Even Crafters Like Vegetables

On a lazy Sunday morning, one of my favourite websites to browse is the ever-growing UK crafters market, Folksy. For me, Folksy satisfies my urge to constantly find something new and creative. Plus, it’s full of fun and unique gift ideas at reasonable prices direct from the person who made it.

Art and Crafts on a Vegetable Theme

During my latest browse, I discovered numerous Folksy crafters who have taken on the humble theme of vegetables! Here are a few of my current veggie favourites.

The Botanical Concept

Canvas art Three Tomatoes I’m a fan of having food pictures on the kitchen wall so I was delighted to discover the work of Charlotte Linder.

Charlotte’s Folksy shop, The Botanical Concept, includes realistic images of vegetables, flowers and fruit, all featuring her original watercolour paintings.

Among her box canvas prints are ‘Three Brussels Sprouts’, ‘Parsley Pea Pods’ and my favourite, ‘Three Tomatoes’ (pictured).

If you order soon, you could get your hands on the limited-edition print, ‘Aubergines’.

Kate Broughton

Toadstools cotton tote bag

Kate Broughton has hit on a great idea for greetings cards.

Printed with her own illustrations on recycled card, her greetings come with a pack of seeds attached and instructions on how to grow them. The cards even come sealed in a compostable corn starch packet.

Great for children, or any beginner gardener, you can choose from Kate’s Carrot Seed Card, Broccoli Seed Card or Beetroot Seed Card.

And that’s not all! Kate also has something for fungi lovers! A funky felt mushroom brooch and a toadstools cotton tote bag (pictured).

Grandma’s Miniature Market

Grandma's Minature Market crate of veg

If there’s a dolls house fan in your family, they can fill their kitchen with fresh produce from Grandma’s Miniature Market.

Crafter, Shirley Chalkley, has created an extensive range of Fimo food for twelfth-scale (1/12) dolls houses of which any farm shop would be proud.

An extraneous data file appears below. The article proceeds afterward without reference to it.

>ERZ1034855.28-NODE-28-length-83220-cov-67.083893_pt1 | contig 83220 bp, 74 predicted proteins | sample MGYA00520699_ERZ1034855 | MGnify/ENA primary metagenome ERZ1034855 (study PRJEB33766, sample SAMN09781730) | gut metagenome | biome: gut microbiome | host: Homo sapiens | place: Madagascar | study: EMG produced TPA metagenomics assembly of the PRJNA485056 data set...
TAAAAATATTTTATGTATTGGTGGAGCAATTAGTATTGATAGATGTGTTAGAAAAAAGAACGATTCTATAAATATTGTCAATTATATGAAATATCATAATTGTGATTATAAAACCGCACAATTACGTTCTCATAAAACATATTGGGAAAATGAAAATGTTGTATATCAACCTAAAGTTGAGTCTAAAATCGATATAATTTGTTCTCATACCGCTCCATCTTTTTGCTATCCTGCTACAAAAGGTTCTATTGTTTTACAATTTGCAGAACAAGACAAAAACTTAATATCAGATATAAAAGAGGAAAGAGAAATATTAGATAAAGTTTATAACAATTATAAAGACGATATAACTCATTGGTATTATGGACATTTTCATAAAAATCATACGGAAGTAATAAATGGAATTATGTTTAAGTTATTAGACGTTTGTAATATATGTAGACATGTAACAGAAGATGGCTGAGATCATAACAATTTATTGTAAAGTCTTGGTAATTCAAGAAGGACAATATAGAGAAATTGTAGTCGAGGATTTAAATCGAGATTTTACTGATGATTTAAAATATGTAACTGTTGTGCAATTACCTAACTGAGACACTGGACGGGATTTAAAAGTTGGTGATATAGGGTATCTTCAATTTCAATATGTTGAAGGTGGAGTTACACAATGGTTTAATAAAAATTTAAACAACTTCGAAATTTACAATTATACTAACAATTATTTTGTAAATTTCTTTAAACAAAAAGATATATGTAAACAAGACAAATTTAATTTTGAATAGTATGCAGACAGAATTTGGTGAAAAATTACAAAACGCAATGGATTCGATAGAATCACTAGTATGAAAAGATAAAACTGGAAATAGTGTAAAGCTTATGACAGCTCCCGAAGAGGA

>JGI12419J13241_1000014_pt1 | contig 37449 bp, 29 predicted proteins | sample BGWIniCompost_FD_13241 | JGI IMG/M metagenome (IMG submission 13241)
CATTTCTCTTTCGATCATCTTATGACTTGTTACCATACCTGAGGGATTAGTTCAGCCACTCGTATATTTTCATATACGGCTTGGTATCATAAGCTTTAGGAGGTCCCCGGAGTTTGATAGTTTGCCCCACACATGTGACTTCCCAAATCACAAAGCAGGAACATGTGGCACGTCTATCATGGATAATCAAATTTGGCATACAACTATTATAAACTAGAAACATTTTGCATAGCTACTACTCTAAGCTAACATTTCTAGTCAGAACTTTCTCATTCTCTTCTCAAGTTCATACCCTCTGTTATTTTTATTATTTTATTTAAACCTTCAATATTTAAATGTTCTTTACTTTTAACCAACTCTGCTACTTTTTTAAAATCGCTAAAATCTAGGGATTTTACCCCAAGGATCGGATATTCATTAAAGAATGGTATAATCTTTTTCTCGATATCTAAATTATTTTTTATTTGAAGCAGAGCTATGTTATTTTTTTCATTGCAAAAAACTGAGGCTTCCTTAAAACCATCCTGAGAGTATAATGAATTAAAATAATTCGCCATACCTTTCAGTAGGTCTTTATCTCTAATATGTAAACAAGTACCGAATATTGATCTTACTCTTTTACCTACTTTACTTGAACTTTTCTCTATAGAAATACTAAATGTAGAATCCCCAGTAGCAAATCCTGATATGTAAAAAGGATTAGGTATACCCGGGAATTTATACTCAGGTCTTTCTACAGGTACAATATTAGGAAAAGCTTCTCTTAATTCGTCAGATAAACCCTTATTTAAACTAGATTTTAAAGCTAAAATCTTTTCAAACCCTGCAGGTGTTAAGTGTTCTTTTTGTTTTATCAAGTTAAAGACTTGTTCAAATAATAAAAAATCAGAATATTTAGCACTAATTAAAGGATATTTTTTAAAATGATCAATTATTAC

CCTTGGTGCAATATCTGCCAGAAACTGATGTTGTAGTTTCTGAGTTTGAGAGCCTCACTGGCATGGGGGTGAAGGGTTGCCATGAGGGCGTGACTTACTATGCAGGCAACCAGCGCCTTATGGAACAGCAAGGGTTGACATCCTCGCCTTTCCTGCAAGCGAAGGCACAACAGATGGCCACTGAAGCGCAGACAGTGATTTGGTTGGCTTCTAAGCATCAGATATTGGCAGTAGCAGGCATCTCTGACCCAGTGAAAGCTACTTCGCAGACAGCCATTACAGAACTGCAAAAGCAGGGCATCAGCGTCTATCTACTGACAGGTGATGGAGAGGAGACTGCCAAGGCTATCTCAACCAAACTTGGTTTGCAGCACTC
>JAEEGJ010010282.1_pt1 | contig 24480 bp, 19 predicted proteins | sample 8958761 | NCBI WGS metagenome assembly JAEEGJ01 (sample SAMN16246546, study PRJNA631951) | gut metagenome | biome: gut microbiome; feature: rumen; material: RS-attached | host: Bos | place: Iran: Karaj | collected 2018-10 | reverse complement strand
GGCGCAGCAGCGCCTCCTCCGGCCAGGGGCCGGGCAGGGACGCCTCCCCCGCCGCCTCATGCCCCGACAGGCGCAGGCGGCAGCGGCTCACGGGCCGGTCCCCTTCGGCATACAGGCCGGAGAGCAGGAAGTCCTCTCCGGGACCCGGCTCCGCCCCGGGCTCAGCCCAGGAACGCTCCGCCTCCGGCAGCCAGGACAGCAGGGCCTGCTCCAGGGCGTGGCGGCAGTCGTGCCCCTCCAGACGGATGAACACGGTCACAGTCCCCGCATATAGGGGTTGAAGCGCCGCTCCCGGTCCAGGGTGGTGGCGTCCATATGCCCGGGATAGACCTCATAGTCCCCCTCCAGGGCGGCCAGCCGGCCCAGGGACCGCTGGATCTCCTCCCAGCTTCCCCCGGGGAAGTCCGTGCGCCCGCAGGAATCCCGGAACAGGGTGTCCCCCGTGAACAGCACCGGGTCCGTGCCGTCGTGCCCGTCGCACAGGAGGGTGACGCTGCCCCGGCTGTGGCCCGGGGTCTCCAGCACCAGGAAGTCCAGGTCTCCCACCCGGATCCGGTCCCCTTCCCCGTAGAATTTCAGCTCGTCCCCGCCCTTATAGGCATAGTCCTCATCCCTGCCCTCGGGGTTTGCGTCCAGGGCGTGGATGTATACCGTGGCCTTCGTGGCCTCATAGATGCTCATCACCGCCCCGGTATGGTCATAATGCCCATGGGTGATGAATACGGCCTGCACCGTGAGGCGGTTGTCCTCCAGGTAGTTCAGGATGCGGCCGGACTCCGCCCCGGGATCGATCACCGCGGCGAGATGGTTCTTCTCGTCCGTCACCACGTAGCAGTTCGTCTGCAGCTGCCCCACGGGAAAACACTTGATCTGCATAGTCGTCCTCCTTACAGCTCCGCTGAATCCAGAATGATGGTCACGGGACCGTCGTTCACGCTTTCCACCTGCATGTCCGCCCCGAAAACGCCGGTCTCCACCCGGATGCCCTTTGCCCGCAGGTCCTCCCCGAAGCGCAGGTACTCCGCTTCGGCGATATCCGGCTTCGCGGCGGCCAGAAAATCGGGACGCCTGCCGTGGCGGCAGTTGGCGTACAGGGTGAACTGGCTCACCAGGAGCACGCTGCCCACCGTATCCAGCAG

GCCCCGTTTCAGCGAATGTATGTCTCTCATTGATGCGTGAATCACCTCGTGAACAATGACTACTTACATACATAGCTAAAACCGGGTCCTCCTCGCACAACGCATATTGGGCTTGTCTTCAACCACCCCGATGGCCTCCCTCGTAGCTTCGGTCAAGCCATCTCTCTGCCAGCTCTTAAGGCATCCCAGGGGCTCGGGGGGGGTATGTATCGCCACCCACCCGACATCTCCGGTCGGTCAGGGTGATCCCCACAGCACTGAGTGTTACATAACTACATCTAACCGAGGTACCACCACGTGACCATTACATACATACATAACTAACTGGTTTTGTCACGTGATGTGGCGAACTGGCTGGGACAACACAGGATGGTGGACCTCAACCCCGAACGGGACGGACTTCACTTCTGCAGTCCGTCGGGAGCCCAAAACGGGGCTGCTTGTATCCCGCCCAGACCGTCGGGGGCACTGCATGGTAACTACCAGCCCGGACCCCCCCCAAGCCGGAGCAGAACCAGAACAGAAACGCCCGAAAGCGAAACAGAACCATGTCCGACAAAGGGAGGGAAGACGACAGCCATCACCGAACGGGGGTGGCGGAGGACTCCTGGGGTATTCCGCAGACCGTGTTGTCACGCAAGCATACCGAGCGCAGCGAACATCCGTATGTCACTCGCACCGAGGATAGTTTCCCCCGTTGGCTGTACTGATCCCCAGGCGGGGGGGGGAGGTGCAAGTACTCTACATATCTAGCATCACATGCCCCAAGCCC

Shirley’s crate of mixed vegetables (pictured) reminded me of the veg boxes I used to have delivered when I started this blog. Her cauliflower trug, box of mushrooms and string of garlic also caught my eye.

One thing’s for sure – the dolls in Shirley’s dolls house are extremely well catered for.



10 Tasty Tomato Recipes

Five red tomatoesTomatoes are bursting with goodness and look great on the plate, but sometimes you want to do something different than just put them in a boring cold salad. From chutney and jelly to pasta and quiche, and hot and cold soups, here are a range of tasty tomato recipes to try.

1• Chilli Tomato Jelly

Use to accompany cheese or white fish, add to pasta or bread. Packed with antioxidants from tomato, lemons and chillies. (www.waitrose.com)

2• Rosemary Tomato Tart With Creamed Goats Cheese

Tomato on a bed of puff pastry, flavoured with rosemary and scrumptious goats cheese. A great starter dish. (Marie Claire Australia)

3• Sausages and Green Lentils With Tomato

The Italian take on sausage and mash. Good, hearty, casual food. Serve in a bowl and tuck right in. (www.jamieoliver.com)

4• Roasted Tomato Soup With Crispy Bacon

Onions, garlic and bacon add a tasty touch to this sweet, roasted tomato soup. (www.waitrose.com)

5• Pasta Bake

Here’s a good basic tomato and cheese pasta bake. Add to the ingredients to suit your mood, anything goes: chicken, tuna, bacon, prawns . . . (www.utterlyrecipes.com)

6• Feta, Prosciutto and Tomato Quiche

Look at the picture for this recipe and you’ll want to make it. Make it vegetarian by using veggie sausage instead. The recipes says use ‘grape’ tomatoes, but any smaller tomato, like cherry tomatoes, will do. (www.taste.com.au)

7• Fiery Tomato and Mustard Seed Chutney

A beautifully contrasting chutney for cheese, with spice courtesy of chillies, ginger and mustard seeds. (www.waitrose.com)

8• Chilled Roasted Tomato and Red Pepper Soup

A silky smooth soup that dazzles the tastebuds with robust flavours of roasted peppers and tomatoes, and a warming touch of ginger. Serve chilled. (www.bbc.co.uk)

9• Awesome Spinach and Ricotta Cannelloni

Crispy, golden, cheesy cannelloni stuffed with spinach in a tomato base. Pure gorgeousness. (www.jamieoliver.com)

10• Greek Salad

A traditional Greek salad. Perfect for summer. (www.itv.com)

Tomatoes are bursting with goodness. Find out all about the nutrients in tomatoes.


Tomatoes and Lycopene


When it comes to ‘superfoods’, tomatoes are among the most accessible. They are easy to find in the shops and not prohibitively expensive like other superfoods such as pomegranates, blueberries or goji berries. They are even easy to grow – if you’ve got the space.

So why are tomatoes so special?

What Nutrients Are in Tomatoes?